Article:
Nicole Holofcener's "Please Give" is like her two previous films - "Lovely & Amazing" and "Friends with Money" - a wryly observed social commentary. In this dramedy, Catherine Keener and Oliver Platt are a married New York City couple named Kate and Alex, who make their living selling antiques and older furniture middle-age people are willing to part with for a farthing when their elderly parents die.
The pair then in turn sell it to younger hipsters who think stuff from the '50s is cool.
Kate and Alex, in turn, are waiting to be rid of a living antique next door named Andra (Ann Guilbert). They have tentatively bought the curmudgeonly oldster's apartment with an eye on expanding their own domain in real-estate cramped NYC when she dies. This will not only give them more actual space, but some psychological breathing room from their own daughter, Abby (Sarah Steele), a sullen 15-year-old. So in the meantime, the couple uneasily waits, and as a way to assuage their guilt in hoping the process moves along more quickly, they neighborly help out the old woman, who has two 30-something granddaughters who live nearby.
One, Rebecca (Rebecca Hall) is mostly pleasant but reserved and borderline depressed. She makes her living administering mammograms and often enough sees bad news. The tanned Mary (Amanda Peet), who works in a spa, is the brassier of the two, but has more of an alcoholic's personality.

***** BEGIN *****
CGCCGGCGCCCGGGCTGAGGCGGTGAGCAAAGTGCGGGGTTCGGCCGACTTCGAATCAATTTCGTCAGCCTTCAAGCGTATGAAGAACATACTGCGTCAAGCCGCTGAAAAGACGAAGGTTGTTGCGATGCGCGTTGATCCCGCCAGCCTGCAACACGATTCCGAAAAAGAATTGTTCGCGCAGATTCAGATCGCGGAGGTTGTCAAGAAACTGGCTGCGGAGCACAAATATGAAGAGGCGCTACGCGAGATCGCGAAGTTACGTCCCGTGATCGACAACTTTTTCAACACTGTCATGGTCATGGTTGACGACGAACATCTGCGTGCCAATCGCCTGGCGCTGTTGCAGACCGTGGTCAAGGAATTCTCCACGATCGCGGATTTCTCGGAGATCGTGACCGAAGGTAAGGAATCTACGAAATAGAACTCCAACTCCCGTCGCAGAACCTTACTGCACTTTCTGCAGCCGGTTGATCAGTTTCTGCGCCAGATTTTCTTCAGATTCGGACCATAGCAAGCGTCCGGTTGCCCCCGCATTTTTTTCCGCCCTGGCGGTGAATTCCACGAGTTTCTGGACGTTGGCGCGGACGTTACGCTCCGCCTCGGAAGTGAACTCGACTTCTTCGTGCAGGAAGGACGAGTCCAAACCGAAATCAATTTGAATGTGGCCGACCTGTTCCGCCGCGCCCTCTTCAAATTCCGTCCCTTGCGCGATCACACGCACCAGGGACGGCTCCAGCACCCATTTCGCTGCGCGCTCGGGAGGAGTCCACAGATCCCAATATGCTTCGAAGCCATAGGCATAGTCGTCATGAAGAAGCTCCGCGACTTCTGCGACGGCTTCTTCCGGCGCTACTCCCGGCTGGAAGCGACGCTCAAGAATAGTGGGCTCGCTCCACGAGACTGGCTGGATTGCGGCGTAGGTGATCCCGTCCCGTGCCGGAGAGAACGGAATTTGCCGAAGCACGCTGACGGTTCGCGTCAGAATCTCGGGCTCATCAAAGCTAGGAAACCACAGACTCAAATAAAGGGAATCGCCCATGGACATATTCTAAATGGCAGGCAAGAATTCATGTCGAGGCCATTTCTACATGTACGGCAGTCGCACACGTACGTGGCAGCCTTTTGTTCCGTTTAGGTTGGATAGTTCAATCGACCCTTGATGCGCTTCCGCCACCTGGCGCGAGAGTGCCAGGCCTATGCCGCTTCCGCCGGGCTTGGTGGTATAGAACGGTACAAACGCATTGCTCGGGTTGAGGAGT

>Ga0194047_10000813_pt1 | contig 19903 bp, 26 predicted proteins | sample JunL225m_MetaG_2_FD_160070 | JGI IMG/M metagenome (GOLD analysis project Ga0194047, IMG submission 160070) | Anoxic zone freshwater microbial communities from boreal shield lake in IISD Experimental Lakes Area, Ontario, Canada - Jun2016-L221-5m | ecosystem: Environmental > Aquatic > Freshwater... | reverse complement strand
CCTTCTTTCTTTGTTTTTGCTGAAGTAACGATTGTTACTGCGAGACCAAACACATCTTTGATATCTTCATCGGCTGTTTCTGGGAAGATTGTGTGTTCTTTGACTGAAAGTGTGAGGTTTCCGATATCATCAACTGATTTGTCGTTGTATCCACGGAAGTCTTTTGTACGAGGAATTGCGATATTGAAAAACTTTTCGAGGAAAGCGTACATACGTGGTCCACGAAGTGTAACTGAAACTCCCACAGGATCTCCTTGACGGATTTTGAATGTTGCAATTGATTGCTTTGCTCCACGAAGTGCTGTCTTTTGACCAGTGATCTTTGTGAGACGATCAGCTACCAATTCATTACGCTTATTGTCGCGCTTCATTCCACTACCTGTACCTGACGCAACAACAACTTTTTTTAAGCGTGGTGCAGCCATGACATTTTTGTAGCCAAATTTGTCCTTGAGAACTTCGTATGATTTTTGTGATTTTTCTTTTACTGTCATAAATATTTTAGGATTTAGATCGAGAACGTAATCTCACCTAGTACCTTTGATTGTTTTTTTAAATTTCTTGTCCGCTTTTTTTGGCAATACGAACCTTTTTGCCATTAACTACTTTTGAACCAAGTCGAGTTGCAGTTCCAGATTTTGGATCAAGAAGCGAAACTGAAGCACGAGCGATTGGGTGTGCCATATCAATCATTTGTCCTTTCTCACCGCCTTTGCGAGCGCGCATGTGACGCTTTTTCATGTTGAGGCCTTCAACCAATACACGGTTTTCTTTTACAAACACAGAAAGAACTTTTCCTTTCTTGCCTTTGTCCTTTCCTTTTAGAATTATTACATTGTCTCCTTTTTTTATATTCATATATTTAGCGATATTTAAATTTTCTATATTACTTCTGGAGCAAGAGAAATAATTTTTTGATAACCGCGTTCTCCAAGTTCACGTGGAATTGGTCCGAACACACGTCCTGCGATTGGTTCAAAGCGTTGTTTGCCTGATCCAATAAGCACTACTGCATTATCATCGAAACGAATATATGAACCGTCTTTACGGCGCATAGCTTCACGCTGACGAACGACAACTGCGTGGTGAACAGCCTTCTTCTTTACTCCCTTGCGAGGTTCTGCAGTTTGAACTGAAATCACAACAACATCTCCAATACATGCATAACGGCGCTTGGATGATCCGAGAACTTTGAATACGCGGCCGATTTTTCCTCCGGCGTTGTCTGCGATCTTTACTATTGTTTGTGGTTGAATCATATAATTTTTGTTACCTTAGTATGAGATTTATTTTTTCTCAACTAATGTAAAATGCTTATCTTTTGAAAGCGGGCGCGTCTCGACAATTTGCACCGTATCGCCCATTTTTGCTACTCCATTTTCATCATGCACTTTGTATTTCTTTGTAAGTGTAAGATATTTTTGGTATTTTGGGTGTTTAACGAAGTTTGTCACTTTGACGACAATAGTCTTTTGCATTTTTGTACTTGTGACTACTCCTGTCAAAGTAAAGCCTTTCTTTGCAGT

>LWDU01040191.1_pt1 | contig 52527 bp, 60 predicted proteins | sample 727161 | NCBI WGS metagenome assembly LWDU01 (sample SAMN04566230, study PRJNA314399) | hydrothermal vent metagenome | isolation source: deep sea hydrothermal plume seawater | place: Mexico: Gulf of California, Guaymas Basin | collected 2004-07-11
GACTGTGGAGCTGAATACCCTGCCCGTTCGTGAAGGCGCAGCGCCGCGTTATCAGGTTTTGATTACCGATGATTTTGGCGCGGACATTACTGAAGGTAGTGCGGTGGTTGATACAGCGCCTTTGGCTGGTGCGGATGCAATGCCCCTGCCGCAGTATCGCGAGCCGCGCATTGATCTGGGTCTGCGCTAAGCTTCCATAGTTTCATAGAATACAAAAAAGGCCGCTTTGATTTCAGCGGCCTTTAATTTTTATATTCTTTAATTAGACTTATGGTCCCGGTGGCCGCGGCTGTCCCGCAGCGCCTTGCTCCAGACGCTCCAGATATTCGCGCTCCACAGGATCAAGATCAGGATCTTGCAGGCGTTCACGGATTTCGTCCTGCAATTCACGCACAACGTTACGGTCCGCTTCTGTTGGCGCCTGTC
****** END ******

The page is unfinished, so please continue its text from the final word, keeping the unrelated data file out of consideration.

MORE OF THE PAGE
The two share an apartment, reflecting the cost of living and crowdedness of the Big Apple. As a way of being nice, Kate - who overly strives to be nice - invites the granddaughters to a birthday dinner for the 90-year-old Andra. With Abby and Alex also there, it becomes one of those evenings in which people say things they will regret.
From Abby to Andra, "Please Give" shows the generational faces of women. They are a bit inscrutable at times, with aspects of their sometimes thorny personalities revealed in bits and pieces. In a way, the film is about shadings - women grappling with similar problems at different stages.
Kate is the most fully drawn of the lot, and who better than Keener - one of our best actresses - to show her doubts, fears and attempts to grow. Living on top of each other - as they do in NYC - makes people do and say funny things, both odd and humorous, and Holofcener, while not much of a visual artist, is terrific at capturing those moments.
Peek into the past
You can look at "Agora" as a sword-and-toga flick stuffed with ideas or an intellectual drama masquerading as a Roman epic. The title refers to the Greek word for marketplace, familiar to all of us who do crossword puzzles. In this case, a crossroads where philosophy, religion and politics collide.
From Chile-born director Alejandro Amen bar ("The Others," "The Sea Inside"), "Agora" focuses on Hypatia (Rachel Weisz), a noblewoman and scholar in the Egyptian city of Alexandria during the fourth century A.D. Founded in 331 B.C. by Alexander the Great and the Greeks, Alexandria for centuries was a center of learning, with three main ethnic groups, the Greeks, the Jews and the Egyptians, mostly co-existing peacefully even after the Romans took over rule in the first century A.D.
Hypatia, based on a real historical figure, uses her dialectical skills to explore the mysteries of the cosmos. She tries to impart her wisdom and prod her enthusiastic but not nearly as smart students. Since she's both brilliant and beautiful, it's easy to see why two of them - the shy Synesius (Rupert Evans) and Orestes (Oscar Isaac) fall for her. So does her slave Davus (Max Minghella).
That a kind, enlightened woman would own slaves is only one of the paradoxes presented in the film. (After all, many of our Founding Fathers did, too.)